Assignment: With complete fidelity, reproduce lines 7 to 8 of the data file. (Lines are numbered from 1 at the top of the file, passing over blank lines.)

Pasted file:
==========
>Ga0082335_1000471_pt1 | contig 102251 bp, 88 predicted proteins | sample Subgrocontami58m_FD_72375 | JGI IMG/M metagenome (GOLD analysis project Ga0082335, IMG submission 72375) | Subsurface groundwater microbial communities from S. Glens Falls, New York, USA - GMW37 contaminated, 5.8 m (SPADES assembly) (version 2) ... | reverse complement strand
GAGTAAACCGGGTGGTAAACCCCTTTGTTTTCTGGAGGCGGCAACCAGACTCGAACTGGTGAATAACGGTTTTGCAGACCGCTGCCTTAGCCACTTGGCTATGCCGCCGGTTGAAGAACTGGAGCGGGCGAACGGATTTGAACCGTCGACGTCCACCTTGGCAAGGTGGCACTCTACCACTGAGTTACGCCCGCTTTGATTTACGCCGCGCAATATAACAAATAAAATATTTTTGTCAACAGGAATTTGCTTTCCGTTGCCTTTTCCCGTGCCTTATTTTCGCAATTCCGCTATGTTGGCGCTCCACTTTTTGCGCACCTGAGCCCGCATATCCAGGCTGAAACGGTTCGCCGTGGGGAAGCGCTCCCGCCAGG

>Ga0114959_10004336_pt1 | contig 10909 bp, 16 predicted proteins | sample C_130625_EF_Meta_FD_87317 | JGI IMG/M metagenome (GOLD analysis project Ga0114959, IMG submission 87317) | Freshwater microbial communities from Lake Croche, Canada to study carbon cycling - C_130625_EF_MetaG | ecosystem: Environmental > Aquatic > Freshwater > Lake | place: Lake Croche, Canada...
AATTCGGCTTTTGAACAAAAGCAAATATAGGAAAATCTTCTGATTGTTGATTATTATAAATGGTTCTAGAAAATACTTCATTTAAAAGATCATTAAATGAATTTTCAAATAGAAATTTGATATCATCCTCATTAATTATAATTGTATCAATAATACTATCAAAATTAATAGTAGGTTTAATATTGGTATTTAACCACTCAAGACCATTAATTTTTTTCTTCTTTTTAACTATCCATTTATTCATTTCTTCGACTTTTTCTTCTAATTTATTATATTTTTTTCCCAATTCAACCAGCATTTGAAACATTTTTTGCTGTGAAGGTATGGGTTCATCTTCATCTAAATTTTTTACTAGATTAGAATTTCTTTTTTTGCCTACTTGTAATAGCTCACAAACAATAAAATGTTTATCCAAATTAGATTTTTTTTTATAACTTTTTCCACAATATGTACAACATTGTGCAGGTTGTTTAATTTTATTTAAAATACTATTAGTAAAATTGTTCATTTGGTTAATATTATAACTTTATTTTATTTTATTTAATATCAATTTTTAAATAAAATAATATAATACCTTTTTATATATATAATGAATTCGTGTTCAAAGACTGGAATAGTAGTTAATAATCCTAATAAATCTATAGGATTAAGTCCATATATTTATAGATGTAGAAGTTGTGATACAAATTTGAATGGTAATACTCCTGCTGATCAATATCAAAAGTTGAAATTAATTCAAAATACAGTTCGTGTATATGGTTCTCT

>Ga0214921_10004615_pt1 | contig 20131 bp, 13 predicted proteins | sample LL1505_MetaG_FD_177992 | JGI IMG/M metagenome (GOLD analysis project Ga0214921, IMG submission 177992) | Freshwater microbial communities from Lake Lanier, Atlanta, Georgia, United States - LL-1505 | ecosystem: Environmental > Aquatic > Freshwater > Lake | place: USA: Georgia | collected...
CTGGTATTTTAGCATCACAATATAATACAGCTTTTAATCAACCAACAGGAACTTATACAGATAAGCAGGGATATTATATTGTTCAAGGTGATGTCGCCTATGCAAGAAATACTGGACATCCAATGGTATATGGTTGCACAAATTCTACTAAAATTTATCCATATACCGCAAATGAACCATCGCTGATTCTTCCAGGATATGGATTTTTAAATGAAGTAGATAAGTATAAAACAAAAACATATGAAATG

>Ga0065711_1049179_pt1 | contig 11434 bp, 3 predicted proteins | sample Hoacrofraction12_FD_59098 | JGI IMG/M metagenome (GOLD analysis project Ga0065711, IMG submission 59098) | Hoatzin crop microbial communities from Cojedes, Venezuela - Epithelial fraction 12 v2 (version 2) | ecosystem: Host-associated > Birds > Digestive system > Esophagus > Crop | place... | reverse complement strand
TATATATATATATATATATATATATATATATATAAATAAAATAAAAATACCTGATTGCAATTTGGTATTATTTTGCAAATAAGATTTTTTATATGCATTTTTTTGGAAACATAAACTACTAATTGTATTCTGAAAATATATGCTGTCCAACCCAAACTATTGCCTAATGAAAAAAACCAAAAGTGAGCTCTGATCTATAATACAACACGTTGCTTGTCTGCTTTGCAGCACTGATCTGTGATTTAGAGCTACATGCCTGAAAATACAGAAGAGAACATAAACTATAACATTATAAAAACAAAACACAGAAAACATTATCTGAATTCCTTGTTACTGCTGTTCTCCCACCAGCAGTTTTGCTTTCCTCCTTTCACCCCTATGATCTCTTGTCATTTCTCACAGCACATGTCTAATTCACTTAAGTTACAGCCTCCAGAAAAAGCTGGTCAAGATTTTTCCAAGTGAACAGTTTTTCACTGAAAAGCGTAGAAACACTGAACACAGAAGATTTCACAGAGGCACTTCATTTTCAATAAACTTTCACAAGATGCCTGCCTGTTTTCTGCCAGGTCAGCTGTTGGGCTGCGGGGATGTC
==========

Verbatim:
>Ga0065711_1049179_pt1 | contig 11434 bp, 3 predicted proteins | sample Hoacrofraction12_FD_59098 | JGI IMG/M metagenome (GOLD analysis project Ga0065711, IMG submission 59098) | Hoatzin crop microbial communities from Cojedes, Venezuela - Epithelial fraction 12 v2 (version 2) | ecosystem: Host-associated > Birds > Digestive system > Esophagus > Crop | place... | reverse complement strand
TATATATATATATATATATATATATATATATATAAATAAAATAAAAATACCTGATTGCAATTTGGTATTATTTTGCAAATAAGATTTTTTATATGCATTTTTTTGGAAACATAAACTACTAATTGTATTCTGAAAATATATGCTGTCCAACCCAAACTATTGCCTAATGAAAAAAACCAAAAGTGAGCTCTGATCTATAATACAACACGTTGCTTGTCTGCTTTGCAGCACTGATCTGTGATTTAGAGCTACATGCCTGAAAATACAGAAGAGAACATAAACTATAACATTATAAAAACAAAACACAGAAAACATTATCTGAATTCCTTGTTACTGCTGTTCTCCCACCAGCAGTTTTGCTTTCCTCCTTTCACCCCTATGATCTCTTGTCATTTCTCACAGCACATGTCTAATTCACTTAAGTTACAGCCTCCAGAAAAAGCTGGTCAAGATTTTTCCAAGTGAACAGTTTTTCACTGAAAAGCGTAGAAACACTGAACACAGAAGATTTCACAGAGGCACTTCATTTTCAATAAACTTTCACAAGATGCCTGCCTGTTTTCTGCCAGGTCAGCTGTTGGGCTGCGGGGATGTC